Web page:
We both agreed that this was absolutely the most delicious smoked pork we had ever had – in any form. I’d say it was almost entirely about the virtue of the supplier, Flying Pigs Farm, but I would also have to add that, over time, I’ve learned a little about how to best enjoy this wonderful butchers’ creation.
It’s also astonishingly easy to do. To put it as simply as possible, find the best smoked pork chops you can (like Flying Pigs Farm or Millport Dairy in the Union Square Greenmarket, Ottomanelli’s on Bleecker Street in the West Village, Schaller & Weber on Second Avenue and 86th Street, Dickson Farm Stand in the Chelsea Market) and some good pre-packaged sauerkraut (in a jar or plastic bag), and you’re already halfway there.
There are almost an infinite number of dishes to accompany this classic, although only a very few are classics themselves. Last night I went with the non-classics, but I stuck with a classic wine.
- * one 16-ounce glass jar of sauerkraut (simply cabbage and salt) from Millport Dairy Farm, drained and very well-rinsed in several changes of cold water, drained once again and placed inside an enameled cast iron oval covered pot with one chopped sweet yellow onion from Norwich Meadows Farm, one cored, peeled, chopped ‘Ashmead’s Kernel’ apple from Samascott Orchards, one cup of an Oregon (Illinois Valley) white, Foris Wine Shop Dry Gewürztraminer 20168, 9 smashed whole juniper berries, and about the same number of whole black peppercorns, a little salt, and a tablespoon of olive oil, all brought to a boil, simmered over a low flame, stirring occasionally, for less than half an hour, covered, and then uncovered for 20 or 25 minutes more, and near the end of that time joined by two 9-ounce smoked pork chops from Flying Pigs Farm that had been thoroughly dried and then briefly seared on both sides inside an enameled cast iron pan with a little olive oil and butter, slightly buried in the sauerkraut where they were heated for 10 or 15 minutes, the chops and sauerkraut then arranged on 2 plates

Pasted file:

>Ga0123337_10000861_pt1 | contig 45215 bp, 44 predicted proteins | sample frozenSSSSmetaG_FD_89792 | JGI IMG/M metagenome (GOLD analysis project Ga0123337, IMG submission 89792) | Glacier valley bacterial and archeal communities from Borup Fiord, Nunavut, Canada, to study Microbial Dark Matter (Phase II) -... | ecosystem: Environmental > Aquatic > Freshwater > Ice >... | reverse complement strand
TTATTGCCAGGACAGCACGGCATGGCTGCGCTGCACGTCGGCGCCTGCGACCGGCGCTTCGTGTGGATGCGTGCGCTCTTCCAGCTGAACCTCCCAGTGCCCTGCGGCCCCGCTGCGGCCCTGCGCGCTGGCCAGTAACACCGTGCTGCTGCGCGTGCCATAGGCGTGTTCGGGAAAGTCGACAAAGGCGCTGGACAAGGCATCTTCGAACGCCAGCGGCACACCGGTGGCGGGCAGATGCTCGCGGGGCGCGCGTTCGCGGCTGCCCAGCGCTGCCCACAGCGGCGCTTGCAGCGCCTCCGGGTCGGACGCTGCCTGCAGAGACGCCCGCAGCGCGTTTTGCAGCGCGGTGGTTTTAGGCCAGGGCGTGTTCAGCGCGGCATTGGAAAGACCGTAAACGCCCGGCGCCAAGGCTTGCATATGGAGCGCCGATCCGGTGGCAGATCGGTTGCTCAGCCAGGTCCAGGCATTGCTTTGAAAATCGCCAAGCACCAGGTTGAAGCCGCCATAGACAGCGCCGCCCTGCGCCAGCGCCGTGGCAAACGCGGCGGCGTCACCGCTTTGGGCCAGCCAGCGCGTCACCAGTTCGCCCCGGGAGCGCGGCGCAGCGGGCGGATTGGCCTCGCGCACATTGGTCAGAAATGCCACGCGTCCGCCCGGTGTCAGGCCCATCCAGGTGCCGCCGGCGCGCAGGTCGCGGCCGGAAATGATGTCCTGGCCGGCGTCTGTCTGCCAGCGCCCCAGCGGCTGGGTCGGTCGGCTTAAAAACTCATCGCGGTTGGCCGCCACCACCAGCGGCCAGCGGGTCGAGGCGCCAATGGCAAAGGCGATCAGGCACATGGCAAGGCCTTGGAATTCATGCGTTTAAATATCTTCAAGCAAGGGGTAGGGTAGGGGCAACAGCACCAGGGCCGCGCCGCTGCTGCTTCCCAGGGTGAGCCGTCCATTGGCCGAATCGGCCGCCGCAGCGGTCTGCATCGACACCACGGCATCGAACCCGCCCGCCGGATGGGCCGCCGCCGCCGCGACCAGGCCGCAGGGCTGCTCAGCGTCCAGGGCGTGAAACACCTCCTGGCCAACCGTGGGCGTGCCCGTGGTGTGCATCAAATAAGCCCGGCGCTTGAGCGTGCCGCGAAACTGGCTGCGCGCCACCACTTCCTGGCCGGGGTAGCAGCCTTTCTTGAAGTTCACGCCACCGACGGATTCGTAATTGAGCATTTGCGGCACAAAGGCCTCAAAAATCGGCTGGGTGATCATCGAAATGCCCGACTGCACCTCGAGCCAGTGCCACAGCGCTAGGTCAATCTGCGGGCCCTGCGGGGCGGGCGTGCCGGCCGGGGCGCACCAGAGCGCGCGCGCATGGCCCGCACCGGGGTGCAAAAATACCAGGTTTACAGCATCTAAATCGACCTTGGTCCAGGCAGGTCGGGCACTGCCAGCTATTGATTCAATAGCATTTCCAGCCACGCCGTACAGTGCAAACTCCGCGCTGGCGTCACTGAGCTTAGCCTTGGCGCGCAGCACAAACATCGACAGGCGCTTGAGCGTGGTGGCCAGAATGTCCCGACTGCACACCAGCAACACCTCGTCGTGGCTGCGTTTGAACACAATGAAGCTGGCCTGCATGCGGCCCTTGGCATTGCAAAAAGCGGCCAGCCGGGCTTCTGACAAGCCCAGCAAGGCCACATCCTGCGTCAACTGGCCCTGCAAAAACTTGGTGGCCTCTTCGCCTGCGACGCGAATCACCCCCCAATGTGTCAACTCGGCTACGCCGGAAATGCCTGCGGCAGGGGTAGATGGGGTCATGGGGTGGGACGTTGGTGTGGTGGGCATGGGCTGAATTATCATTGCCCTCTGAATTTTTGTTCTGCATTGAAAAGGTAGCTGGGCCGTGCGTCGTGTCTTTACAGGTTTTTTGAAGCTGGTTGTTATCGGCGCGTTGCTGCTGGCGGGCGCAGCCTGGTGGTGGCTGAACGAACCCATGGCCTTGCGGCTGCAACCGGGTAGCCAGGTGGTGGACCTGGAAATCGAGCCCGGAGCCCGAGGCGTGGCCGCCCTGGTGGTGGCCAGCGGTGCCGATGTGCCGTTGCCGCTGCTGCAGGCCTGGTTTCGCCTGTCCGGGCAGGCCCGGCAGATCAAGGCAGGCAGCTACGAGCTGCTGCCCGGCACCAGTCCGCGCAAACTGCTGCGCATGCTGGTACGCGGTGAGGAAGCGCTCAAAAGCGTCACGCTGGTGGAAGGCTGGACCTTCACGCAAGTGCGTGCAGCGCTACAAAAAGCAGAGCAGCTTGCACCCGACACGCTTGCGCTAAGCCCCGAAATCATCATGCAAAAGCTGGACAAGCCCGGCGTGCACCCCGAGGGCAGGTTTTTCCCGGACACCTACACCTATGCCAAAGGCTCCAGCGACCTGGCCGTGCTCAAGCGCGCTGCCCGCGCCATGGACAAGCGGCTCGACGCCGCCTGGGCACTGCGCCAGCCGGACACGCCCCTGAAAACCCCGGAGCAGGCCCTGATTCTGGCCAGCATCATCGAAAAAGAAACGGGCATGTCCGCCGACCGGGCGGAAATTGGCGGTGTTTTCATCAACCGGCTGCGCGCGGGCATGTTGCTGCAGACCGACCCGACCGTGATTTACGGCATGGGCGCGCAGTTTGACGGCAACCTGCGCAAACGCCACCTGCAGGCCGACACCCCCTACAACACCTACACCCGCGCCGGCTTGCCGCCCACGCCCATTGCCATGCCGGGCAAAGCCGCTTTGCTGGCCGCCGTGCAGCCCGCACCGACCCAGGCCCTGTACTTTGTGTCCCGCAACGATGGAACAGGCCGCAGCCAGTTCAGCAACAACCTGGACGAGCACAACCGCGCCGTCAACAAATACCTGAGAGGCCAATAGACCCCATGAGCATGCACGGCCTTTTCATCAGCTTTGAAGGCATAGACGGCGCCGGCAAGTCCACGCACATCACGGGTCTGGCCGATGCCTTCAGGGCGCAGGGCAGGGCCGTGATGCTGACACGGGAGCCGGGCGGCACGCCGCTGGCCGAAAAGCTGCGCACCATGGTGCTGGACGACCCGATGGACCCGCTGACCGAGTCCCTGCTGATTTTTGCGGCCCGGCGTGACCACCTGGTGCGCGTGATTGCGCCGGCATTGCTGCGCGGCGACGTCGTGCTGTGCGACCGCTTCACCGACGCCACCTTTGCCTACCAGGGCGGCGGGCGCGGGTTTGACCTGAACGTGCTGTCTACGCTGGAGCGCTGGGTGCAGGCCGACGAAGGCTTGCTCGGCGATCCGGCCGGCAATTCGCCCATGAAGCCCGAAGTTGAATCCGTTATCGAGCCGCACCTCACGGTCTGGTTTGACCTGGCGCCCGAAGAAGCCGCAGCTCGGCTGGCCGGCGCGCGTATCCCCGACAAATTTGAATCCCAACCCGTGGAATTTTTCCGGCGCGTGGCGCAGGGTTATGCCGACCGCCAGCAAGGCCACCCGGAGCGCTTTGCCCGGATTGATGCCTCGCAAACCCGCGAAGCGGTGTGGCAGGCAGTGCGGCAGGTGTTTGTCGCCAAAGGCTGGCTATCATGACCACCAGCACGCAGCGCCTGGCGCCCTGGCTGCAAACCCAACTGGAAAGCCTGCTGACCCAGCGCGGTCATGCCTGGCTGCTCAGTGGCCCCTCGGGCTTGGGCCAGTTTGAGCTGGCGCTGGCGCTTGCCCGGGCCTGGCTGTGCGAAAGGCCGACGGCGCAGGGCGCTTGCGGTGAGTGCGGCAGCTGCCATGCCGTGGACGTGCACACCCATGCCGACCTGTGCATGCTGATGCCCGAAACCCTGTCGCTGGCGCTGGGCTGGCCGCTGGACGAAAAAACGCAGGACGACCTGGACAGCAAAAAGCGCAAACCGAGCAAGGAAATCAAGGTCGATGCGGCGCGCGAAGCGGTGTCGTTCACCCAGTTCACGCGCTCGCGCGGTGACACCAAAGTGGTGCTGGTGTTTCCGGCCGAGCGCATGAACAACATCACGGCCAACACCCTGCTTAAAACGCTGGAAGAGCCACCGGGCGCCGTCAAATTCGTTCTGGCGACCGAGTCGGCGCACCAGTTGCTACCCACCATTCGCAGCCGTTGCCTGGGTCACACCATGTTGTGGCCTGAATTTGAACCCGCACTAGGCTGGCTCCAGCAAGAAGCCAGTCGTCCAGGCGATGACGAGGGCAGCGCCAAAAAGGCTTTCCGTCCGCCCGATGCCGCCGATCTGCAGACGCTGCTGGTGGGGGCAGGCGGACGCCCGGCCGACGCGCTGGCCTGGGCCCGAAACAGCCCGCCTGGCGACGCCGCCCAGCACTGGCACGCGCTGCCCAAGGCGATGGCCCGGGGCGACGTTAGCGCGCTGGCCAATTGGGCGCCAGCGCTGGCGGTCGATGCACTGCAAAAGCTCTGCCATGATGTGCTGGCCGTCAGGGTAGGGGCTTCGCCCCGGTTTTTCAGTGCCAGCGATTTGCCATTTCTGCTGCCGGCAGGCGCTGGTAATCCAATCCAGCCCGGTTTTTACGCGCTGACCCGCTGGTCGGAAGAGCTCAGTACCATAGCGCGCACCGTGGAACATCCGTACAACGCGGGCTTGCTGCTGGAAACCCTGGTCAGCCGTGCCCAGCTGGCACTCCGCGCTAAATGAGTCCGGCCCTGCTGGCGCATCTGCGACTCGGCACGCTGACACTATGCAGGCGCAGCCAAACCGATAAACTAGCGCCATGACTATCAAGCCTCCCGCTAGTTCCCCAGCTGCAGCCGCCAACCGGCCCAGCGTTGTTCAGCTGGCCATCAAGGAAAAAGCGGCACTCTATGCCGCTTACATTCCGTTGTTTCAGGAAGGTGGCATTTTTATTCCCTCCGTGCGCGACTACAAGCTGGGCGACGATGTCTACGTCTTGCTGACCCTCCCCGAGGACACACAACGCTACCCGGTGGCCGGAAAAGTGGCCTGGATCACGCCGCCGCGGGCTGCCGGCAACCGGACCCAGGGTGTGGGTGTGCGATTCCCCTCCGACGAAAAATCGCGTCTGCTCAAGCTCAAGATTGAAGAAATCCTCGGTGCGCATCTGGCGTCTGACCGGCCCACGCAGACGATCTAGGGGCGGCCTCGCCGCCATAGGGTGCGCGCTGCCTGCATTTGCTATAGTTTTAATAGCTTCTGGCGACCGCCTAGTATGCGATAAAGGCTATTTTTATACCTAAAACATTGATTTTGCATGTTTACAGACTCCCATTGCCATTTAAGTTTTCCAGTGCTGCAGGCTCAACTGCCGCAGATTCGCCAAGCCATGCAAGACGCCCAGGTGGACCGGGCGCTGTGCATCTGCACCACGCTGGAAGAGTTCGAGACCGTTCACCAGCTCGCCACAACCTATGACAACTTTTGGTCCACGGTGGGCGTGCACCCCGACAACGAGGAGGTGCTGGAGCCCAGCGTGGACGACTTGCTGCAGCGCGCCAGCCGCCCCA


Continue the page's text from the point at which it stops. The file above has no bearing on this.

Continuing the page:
- * a small amount of wild cress from Lani’s Farm, dressed with olive oil, Maldon salt, and freshly-ground black pepper
- * most of 2 bunches of French breakfast radishes from Eckerton Hill Farm, all that remained from two earlier meals where some had been used as simple crudités, washed, the green stems and little white ‘tails’ removed tossed in a bowl with a little, olive oil, a pinch of dried golden habanada pepper, sea salt and freshly-ground black pepper, then roasted for 20 to 25 minutes or so, at 375º, inside a medium Pampered Chef unglazed pan
- * the wine was spot on for this meal, a German (Pfalz) white, Friedrich Becker Pinot Blanc 2013, that had remained from a purchase some time ago from our very-much-missed former neighborhood wine shop, Appellation Wine & Spirits
- the music was Francesco Maria Veracini‘s 1735 London opera, ‘Adriano In Siria‘, Fabio Biondi conducting the ensemble, Europa Galante